We of the Transport Union, we of the Citizen Army are ready for any such co-operation. We can bring to it the aid of drilled and trained men, we can bring to it the heartiest efforts of men and women who in thousands have shown that they know how to face prison and death, and we can bring to it the services of thinkers and organisers who know that different occasions require different policies, that you cannot legalise revolutionary actions, and that audacity alone can command success in a national crisis like this.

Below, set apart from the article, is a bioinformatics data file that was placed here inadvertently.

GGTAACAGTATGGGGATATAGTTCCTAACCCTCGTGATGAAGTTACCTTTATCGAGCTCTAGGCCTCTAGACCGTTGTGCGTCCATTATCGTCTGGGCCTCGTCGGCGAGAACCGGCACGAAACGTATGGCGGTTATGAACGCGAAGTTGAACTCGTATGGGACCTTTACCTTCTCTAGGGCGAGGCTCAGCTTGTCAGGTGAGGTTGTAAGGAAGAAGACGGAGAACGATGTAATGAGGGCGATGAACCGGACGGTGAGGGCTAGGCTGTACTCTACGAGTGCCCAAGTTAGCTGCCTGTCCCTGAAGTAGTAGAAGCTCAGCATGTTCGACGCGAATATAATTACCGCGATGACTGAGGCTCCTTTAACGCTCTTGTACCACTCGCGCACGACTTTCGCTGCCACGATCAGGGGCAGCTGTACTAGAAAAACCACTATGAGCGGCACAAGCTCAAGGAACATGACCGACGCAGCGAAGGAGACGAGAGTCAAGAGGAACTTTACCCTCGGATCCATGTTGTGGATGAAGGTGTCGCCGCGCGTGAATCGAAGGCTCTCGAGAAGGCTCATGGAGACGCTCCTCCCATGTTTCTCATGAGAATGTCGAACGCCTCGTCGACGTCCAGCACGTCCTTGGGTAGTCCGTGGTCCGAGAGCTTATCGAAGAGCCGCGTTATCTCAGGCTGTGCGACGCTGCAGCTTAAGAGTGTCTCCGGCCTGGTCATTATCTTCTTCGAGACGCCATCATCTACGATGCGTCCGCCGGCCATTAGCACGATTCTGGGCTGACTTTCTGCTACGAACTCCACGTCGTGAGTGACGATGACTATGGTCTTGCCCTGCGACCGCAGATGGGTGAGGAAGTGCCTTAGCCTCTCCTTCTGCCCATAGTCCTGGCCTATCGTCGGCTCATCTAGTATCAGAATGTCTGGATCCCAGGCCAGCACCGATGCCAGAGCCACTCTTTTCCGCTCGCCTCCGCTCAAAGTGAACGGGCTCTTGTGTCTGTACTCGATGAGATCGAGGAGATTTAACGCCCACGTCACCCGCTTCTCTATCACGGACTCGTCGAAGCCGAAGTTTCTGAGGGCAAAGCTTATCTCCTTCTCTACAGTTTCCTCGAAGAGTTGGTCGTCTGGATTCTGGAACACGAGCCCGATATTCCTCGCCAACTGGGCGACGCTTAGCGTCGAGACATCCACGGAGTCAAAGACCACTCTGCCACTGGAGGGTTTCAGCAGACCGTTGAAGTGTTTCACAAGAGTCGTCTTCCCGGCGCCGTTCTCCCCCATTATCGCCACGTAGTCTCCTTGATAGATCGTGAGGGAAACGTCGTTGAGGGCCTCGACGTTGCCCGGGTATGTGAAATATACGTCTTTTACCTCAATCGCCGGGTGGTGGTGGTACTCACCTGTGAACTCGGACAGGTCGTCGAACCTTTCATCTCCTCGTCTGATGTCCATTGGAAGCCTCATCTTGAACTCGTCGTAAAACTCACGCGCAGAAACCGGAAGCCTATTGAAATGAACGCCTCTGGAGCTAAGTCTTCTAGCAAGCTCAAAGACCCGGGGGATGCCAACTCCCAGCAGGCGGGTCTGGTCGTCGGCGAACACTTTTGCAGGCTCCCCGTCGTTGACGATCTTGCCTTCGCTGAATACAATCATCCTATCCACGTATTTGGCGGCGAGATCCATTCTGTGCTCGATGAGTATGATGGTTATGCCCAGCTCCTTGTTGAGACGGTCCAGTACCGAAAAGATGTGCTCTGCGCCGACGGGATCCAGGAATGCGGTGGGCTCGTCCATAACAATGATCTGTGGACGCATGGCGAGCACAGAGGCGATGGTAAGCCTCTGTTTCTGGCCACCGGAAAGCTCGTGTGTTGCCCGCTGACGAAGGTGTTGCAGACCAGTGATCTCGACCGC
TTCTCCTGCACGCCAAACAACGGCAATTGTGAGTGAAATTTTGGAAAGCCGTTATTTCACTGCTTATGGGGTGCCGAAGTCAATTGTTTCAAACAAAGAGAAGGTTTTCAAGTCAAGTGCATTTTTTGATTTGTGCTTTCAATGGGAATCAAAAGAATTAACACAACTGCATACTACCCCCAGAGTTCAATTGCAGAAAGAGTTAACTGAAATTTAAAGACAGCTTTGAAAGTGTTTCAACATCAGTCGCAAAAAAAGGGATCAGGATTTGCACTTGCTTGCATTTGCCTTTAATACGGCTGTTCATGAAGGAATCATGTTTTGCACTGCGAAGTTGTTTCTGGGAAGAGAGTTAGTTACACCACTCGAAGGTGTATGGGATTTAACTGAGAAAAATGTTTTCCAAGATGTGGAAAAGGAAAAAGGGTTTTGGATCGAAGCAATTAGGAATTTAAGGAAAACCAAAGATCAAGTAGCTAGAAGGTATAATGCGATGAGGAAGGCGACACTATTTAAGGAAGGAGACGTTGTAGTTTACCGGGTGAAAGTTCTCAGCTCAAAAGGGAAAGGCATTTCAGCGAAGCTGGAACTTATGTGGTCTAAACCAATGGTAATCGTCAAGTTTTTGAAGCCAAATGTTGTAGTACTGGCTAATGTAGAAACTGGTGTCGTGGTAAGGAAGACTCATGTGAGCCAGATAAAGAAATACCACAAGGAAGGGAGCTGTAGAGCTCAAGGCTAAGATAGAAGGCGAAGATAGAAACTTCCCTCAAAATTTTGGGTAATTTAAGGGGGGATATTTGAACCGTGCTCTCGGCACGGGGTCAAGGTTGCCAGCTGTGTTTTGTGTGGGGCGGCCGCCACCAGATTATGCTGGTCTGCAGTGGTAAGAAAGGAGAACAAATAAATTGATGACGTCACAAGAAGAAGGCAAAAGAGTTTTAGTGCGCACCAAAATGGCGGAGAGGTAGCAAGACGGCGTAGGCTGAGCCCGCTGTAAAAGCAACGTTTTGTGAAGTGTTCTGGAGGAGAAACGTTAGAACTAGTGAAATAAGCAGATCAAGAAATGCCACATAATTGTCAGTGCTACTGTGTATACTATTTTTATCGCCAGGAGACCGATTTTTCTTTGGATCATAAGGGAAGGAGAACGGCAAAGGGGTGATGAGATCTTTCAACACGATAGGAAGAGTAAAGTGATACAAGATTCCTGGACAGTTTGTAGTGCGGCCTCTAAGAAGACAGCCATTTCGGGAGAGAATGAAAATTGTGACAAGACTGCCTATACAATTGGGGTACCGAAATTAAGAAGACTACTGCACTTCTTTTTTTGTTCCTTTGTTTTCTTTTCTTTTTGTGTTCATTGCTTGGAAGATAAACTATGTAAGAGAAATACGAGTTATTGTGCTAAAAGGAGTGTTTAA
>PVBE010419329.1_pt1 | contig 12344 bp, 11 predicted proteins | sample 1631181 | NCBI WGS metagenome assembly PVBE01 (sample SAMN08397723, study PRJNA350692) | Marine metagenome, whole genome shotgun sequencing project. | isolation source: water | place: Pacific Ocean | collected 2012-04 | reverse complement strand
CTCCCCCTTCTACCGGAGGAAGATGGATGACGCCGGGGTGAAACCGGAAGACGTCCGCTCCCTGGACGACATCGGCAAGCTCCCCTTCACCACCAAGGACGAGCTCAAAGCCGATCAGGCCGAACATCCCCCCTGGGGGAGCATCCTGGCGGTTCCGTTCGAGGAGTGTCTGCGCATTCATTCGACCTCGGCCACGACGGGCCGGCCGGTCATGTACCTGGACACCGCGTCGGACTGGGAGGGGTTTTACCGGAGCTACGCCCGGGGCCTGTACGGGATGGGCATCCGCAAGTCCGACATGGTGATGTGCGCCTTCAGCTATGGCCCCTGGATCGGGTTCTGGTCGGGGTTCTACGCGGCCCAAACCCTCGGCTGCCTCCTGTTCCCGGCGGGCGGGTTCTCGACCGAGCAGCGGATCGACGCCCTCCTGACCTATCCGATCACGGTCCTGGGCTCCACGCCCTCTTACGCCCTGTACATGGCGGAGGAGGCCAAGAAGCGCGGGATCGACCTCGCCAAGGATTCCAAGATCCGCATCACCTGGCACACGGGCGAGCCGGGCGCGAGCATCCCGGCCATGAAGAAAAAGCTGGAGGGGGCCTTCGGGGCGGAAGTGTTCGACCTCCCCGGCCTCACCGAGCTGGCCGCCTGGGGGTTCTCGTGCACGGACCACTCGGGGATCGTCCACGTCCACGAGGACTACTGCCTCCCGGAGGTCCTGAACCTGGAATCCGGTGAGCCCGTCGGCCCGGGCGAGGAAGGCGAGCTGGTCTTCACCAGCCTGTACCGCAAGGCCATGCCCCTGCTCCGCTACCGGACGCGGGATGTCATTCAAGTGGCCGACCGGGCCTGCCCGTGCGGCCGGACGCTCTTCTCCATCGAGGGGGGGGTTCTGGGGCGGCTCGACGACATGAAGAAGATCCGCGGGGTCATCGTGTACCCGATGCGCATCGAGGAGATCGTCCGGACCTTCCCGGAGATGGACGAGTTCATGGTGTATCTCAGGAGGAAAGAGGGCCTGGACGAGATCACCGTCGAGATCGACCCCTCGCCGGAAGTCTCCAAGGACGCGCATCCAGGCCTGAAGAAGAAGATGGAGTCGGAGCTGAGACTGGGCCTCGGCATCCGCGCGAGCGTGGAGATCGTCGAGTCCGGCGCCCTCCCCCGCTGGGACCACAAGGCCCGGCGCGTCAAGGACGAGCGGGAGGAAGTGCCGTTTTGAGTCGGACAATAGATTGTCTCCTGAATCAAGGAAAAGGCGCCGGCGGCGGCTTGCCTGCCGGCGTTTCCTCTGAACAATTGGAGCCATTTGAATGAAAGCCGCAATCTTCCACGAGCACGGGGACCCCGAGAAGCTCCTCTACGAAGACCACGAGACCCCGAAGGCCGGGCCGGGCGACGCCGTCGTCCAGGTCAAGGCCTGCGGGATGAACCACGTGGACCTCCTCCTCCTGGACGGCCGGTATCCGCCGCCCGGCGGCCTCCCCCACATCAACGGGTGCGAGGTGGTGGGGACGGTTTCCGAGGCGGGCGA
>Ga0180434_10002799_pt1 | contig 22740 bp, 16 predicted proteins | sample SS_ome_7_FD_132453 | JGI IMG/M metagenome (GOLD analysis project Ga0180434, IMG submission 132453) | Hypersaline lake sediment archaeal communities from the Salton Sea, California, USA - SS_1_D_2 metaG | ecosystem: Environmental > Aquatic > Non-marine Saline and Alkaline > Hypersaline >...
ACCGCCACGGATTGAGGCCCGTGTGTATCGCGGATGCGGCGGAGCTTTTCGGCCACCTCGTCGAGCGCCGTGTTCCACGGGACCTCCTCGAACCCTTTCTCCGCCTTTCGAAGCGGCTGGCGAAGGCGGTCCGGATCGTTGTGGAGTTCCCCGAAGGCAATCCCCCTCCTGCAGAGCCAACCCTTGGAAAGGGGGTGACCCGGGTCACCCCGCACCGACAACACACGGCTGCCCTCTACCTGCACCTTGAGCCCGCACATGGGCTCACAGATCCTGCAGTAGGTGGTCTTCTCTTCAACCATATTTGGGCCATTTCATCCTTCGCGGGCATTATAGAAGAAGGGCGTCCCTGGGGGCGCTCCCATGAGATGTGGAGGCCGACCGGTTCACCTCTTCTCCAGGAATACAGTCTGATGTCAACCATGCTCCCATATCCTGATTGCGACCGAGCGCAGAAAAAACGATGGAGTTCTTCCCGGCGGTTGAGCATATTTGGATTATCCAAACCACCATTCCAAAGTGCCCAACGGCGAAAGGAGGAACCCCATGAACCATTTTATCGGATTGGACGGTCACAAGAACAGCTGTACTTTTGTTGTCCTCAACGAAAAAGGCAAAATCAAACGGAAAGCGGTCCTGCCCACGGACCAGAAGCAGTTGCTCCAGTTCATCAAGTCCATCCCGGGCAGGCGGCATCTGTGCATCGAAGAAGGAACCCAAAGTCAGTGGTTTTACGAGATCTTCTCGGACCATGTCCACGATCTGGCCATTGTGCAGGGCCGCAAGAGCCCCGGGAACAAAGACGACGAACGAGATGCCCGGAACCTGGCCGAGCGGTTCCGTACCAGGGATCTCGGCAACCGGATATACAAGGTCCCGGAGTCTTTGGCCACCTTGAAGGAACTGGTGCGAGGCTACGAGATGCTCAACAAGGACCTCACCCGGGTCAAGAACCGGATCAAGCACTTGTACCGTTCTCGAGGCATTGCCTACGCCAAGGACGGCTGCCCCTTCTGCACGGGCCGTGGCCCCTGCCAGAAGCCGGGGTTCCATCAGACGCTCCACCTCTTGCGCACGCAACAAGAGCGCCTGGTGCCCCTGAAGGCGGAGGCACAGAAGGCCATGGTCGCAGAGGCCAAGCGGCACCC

Freedom, we believe, cannot flourish, or even awaken into life in the miasmatic atmosphere of wirepulling and intrigue, but as St Just said:-
We who have faced the storm for industrial liberty, and wept the tears for the sufferings of our own class will not shrink from either for the sake of our country.
BY JAMES CONNOLLY
Republished in James Connolly: Lost Writings, (ed. Aindrias Ó Cathasaigh), Pluto Press 1997.